What a mess the authorities have made of the issue of the multiple pensions over the years. We are now at the point at which someone who had been a civil servant, a deputy and a minister would be eligible for three state pensions, that amount to five or six times the average wage.
There are even people like the president, who has been collecting a state pension since the age of 45 as a reward for leaving the civil service and pursuing a political career. Deputies and mayors can take a full state pension at 60, even after five years in the job, in contrast with the rest of the population that has to wait until 65. Ordinary workers that decide to retire at 63 have to accept a 12 per cent penalty. It is very much a case of some people are more equal than others.
Reacting to the public outcry a few weeks ago, deputies tabled four bills aimed at rationalising the state pension chaos, which resulted from a combination of self-serving provisions in law, ineptitude at the Legal Services and peculiar rulings by the courts. It was ironic that Auditor-general Odysseas Michaelides, who is no legal expert, pointed out the existence of a law from 1980 that was very clear about pension entitlements and has widely been ignored by Legal Services in pension cases. As Michaelides pointed out, the failure to amend the 1980 law meant that it was still in force.
After all this confusion, deputies at the House finance committee decided it would be best to wait for the government to draft a bill, in consultation with the Legal Service (not something that inspires much confidence), that would put things in order. They were afraid that the bills they had prepared may be deemed unconstitutional by the courts. But this could be the fate of a bill that has been drafted by the Legal Service as well, although it may take longer – some multiple pensioner could appeal against the decision to deprive them of a couple of their pensions and the court could uphold it.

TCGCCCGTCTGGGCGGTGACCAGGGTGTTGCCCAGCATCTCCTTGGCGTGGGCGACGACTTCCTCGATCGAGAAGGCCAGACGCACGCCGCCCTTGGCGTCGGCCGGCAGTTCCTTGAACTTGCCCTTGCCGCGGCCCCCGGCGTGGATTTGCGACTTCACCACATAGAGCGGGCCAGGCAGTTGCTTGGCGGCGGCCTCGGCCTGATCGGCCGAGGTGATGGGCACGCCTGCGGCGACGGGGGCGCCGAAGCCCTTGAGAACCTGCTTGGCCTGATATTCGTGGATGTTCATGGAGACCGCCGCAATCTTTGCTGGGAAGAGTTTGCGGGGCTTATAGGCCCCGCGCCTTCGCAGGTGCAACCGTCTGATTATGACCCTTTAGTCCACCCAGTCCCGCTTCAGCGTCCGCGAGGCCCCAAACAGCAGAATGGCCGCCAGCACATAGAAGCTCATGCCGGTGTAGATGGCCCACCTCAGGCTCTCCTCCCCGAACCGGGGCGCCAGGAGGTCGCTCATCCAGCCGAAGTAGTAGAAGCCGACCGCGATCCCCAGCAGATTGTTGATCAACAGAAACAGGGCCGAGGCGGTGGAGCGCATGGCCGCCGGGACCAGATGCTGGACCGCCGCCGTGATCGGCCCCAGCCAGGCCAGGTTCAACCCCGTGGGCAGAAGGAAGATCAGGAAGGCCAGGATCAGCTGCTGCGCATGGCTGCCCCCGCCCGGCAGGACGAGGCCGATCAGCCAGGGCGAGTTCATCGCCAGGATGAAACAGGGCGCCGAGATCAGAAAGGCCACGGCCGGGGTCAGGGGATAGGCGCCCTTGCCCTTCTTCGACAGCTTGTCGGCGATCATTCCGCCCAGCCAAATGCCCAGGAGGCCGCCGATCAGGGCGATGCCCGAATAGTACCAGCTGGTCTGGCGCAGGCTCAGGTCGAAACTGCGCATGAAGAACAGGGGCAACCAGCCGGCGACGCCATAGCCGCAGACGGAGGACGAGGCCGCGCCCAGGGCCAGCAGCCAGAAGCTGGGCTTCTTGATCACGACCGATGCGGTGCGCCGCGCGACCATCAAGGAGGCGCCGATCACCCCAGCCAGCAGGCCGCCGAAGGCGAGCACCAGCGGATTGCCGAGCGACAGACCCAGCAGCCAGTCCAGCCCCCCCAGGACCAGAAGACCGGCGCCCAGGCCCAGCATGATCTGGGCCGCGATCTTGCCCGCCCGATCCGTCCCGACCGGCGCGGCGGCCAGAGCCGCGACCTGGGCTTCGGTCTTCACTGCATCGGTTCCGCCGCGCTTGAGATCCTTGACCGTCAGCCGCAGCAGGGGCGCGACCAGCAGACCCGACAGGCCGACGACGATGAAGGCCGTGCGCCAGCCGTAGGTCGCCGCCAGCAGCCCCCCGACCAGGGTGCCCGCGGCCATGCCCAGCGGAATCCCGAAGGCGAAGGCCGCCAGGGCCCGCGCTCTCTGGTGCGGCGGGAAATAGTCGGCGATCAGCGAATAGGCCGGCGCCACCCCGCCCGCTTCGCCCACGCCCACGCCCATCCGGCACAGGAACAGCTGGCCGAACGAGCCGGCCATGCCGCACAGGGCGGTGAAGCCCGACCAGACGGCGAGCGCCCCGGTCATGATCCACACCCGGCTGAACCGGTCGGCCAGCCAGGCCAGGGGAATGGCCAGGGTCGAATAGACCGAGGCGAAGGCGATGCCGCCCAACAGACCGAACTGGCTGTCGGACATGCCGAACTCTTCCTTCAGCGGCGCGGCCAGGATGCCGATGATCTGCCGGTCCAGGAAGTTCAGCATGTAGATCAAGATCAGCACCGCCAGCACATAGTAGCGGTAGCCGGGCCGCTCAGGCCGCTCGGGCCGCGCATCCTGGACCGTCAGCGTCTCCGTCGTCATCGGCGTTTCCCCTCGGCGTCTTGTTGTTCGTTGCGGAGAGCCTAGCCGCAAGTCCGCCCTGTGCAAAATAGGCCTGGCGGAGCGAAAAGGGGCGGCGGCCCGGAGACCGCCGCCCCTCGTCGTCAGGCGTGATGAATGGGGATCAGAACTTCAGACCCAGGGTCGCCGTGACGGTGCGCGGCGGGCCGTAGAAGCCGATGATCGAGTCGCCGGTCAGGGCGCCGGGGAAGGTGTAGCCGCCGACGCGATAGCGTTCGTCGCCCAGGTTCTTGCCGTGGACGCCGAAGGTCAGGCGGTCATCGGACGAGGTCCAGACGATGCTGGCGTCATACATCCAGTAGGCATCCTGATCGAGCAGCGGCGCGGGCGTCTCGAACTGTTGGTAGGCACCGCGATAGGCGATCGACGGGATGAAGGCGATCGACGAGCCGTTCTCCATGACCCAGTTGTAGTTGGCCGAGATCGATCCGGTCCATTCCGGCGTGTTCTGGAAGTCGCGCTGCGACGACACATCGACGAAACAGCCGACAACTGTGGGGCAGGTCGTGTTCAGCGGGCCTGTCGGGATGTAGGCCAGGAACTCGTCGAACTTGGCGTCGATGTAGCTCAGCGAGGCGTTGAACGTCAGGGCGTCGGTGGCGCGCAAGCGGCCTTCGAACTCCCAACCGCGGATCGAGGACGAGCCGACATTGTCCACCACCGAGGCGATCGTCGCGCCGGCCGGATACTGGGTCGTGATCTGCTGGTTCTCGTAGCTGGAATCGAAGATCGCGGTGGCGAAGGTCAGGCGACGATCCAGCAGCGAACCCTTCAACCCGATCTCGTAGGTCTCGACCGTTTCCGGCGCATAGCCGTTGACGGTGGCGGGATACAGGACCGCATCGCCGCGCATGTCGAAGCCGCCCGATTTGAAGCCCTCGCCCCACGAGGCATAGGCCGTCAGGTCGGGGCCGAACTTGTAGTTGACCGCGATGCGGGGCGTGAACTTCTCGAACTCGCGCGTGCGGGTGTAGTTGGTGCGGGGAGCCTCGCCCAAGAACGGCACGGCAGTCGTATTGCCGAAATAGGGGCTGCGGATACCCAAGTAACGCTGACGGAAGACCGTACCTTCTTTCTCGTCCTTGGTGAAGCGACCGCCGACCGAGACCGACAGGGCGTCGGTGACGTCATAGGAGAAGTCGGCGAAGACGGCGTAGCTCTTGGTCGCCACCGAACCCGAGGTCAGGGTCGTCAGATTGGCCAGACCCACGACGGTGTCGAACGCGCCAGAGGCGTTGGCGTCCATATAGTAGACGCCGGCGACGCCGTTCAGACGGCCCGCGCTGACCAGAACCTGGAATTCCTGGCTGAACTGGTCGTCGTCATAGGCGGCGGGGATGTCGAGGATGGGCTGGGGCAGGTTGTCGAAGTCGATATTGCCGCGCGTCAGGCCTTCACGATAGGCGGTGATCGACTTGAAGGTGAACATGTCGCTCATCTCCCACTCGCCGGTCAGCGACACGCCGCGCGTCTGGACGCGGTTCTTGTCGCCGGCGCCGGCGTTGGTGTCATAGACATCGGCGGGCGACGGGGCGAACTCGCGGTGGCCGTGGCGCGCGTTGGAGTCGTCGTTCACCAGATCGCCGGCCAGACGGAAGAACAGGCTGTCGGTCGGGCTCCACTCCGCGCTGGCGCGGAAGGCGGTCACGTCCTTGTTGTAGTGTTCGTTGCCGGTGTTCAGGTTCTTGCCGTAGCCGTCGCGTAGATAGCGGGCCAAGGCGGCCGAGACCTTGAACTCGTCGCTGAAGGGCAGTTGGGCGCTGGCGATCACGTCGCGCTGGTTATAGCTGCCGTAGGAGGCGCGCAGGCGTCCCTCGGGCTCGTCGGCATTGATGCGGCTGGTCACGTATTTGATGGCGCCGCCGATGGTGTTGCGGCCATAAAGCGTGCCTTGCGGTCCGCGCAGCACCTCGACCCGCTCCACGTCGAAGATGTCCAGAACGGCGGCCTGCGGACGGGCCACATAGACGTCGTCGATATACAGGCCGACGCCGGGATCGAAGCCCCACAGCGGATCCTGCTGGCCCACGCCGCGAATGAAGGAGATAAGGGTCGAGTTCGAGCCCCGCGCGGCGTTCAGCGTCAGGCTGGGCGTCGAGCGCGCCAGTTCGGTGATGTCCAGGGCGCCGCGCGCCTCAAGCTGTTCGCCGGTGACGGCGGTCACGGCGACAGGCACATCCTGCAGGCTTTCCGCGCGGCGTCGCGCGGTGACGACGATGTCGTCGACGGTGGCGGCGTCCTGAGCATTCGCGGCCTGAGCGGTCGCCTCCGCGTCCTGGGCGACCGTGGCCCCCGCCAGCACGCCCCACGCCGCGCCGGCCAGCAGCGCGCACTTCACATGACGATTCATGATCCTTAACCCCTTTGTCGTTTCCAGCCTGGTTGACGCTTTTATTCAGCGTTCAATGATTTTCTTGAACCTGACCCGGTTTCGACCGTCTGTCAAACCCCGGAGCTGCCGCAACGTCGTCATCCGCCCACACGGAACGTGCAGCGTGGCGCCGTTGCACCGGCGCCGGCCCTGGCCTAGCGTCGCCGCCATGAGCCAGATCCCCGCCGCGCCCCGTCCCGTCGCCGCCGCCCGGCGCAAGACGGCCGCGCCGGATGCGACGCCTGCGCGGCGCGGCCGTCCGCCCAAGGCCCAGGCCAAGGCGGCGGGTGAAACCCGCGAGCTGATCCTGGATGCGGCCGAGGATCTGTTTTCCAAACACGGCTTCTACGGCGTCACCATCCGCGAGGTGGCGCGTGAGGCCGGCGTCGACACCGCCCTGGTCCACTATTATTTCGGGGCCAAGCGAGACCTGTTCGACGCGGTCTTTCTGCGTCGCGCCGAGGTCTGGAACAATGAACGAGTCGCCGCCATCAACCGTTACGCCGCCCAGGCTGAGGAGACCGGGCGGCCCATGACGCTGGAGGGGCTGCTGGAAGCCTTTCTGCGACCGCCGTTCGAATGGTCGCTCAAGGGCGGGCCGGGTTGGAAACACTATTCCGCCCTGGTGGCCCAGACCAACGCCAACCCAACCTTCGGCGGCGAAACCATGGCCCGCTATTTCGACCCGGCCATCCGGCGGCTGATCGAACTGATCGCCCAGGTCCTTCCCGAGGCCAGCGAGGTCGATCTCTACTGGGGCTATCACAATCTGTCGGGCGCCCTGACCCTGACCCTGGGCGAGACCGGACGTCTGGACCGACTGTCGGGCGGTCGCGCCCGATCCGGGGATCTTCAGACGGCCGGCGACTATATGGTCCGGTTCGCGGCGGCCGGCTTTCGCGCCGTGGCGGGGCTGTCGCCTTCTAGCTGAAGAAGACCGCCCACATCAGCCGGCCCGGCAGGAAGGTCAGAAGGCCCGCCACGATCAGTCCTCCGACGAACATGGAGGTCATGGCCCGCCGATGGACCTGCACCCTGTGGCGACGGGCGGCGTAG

There have been peculiar decisions taken by the courts. The administrative court, for example, ruled that a civil servant’s wage is a personal asset that cannot be reduced by the employer! This was based on an earlier ruling that pensions are a personal asset which the beneficiary cannot be deprived of – they all can be part of the pensioner’s assets portfolio. Given the earlier rulings of the courts – always in favour of the multiple pensioners – it is difficult to see the inequities being tackled. And would deputies vote for a law that pushes back their pensionable age by five years?
Somehow it is unlikely the beneficiaries of early or multiple pensions would give up these privileges because there was a fuss for a few days on social media.